I am immensely proud of the way we polished ourselves over these years – whether with our return to twice-monthly street sweeping, our 24-hour pothole patching policy, our citywide signage, our rebranding, investment in marketing, or new web domain and web site. All of these efforts have changed how we are viewed and given us an opportunity to present our best face while working on the deeper challenges. But we have readily taken those challenges on. When faced with rising 911 calls and stresses on our Emergency Room and Emergency Medical Service, we launched one of the state’s first mobile integrated healthcare programs – SWIFT. SWIFT has helped keep people out of the hospital and out of the ambulance. It has led to longer lives and healthier people. After a decade of record violent crime, our Chief and our Police department hammered out a slow and steady decline that has become one of America’s best success stories in crime reduction – with a more than 50 percent decline in Part One crime from 2013 to today. The Salisbury Police Department has navigated the delivery of mental health co-response services, saw the addition of 10 additional police officer positions, replacement of all weapons, shift to SUVs, shift to outer carrier vests, expansion of less-lethal weapons, and implementation of body cameras for all officers. They did all this while navigating a wholesale change in America’s trust relationship with policing, Maryland’s complete rewriting of the criminal justice system, many trying moments including the loss of our dear friend Aaron “Bull” Hudson. And they did it proudly.

In the closing days of my time at the helm of the city, we recognized that we were in the midst of a worsening housing crisis. We met the crisis head on by creating the groundbreaking Here Is Home legislation. This effort to make more houses available for more people at a scale beyond anything that our city has ever seen – built upon the housing work we had already committed to. Remember that we built the city’s Housing and Community Development Department from the ground up. And we led the nation as America’s smallest city to adopt Housing First and to commit to permanently house the chronically homeless.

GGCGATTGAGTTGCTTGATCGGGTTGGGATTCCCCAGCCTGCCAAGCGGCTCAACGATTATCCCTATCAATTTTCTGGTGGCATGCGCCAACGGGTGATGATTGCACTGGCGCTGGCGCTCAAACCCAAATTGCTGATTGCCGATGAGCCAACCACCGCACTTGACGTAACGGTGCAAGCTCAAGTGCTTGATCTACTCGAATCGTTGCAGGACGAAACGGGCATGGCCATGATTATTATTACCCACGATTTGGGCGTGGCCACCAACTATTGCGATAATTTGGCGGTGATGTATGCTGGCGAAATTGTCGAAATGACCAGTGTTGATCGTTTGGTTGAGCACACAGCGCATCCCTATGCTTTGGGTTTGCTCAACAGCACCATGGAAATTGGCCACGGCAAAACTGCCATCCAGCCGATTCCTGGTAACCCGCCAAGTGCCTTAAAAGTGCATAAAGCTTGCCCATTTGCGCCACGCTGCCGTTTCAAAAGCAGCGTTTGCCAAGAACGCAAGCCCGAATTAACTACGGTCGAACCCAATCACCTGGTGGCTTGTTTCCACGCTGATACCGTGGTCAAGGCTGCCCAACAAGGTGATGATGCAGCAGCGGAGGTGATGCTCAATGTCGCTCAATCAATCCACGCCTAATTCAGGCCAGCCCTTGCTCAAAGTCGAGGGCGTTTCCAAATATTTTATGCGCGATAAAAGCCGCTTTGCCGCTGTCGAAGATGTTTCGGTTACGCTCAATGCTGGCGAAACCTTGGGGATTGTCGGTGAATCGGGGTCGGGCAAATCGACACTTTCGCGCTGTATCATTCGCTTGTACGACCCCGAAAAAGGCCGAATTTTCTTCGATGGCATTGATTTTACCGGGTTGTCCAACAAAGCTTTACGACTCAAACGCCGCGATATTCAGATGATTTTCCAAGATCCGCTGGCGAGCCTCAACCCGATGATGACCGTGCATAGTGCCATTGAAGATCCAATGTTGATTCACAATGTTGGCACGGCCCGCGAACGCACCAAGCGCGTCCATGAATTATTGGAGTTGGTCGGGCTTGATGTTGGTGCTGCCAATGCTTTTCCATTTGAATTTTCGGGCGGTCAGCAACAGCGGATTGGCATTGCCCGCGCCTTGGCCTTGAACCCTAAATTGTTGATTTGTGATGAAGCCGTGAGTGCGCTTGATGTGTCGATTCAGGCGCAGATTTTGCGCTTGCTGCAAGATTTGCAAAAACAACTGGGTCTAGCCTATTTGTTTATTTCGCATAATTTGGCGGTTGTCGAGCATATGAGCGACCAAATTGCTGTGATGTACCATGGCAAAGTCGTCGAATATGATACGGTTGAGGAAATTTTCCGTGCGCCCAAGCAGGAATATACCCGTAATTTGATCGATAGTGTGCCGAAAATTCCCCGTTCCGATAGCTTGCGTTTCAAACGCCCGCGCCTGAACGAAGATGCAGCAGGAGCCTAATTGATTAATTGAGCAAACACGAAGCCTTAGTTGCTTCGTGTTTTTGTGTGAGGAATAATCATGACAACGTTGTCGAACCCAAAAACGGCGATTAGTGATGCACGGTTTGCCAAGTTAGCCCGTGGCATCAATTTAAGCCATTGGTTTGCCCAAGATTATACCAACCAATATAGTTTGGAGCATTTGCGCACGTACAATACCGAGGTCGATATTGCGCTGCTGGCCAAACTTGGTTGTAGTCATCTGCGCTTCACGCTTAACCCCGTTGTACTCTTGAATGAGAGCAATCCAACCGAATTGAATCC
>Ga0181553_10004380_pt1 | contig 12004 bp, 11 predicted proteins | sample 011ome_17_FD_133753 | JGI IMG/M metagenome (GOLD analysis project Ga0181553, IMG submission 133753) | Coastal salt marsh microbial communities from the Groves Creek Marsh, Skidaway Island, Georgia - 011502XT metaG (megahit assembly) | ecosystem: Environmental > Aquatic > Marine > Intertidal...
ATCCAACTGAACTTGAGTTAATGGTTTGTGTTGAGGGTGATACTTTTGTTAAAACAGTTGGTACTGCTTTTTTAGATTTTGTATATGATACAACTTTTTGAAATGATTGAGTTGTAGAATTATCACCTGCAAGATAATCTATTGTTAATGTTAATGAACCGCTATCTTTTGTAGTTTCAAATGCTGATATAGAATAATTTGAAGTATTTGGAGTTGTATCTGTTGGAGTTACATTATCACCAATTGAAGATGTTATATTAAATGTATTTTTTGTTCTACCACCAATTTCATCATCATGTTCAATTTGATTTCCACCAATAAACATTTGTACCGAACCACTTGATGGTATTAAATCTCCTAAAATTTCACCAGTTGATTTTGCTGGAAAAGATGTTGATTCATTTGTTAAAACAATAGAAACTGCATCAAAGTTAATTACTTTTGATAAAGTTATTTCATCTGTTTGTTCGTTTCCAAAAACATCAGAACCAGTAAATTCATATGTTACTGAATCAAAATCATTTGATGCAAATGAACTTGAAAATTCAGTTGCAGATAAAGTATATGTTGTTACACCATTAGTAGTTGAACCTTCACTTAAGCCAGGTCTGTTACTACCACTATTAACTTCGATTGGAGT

As I did 10 years ago, today I ask for you to have faith – that we will be better than fine in the days and years to come. We will continue to rise to our potential. No words or aspersions can drag down the best of us. We will continue to ascend, and we will do it without fear, apprehension, apology, and without slowing down.

We will also do it without me carrying the torch.

I relinquish it not because I no longer believe. My passion for this city will never be quieted. The flame, believe me, lives on in my heart. And no title, no job, no change will extinguish it.

But in order to move forward, I must hand the torch that was lit 10 years ago – or perhaps long before that – over to someone who can be trusted to breathe oxygen unto the flames.

There is no doubt that the man to carry the torch as I step away, is Jack Heath.

There is no person better briefed, more knowledgeable, or more prepared to preside over the operations of the city. He has been a CEO in the business world, a CEO in the nonprofit world, a tireless advocate for those with disabilities, an engaged neighborhood representative, a volunteer firefighter, and your city Council President for the last 8 years.

For those who don’t remember, in January of 2013, he and I simultaneously began our course in Salisbury politics – as opponents. Jack and I each saw the dysfunction in city government, the behavior and rhetoric, as antithetical to all we know Salisbury could be and government should be. Jack often says that we finished each other’s sentences during that campaign season. I think it just means he was a great teacher and I was an OK student.

It was not my – nor his – immediate objective to beat one another, rather it was our objective to eliminate petty and distracting discord from Salisbury politics. While that remains an objective that ought to be front and center in politics nationwide – it’s one I hope that remains steadfast in this community.

My charge now is to you, the people of Salisbury: stand behind and alongside Mayor Heath, President Muir Boda, Vice President April Jackson, and the City Council as they continue to lead the city forward.

And know this: as I rise to serve in Gov. Moore’s cabinet, I also step into the ranks of resident. I won’t be leaving you, Salisbury. I will still pay my taxes here, fill my gas tank and my belly here, raise my children here, and have my heart here. You will still see me in the grocery store and running off what I purchase on city streets.

Jake Day is the 28th Mayor of Salisbury. His resignation is effective Friday, when he will be succeeded by Jack Heath.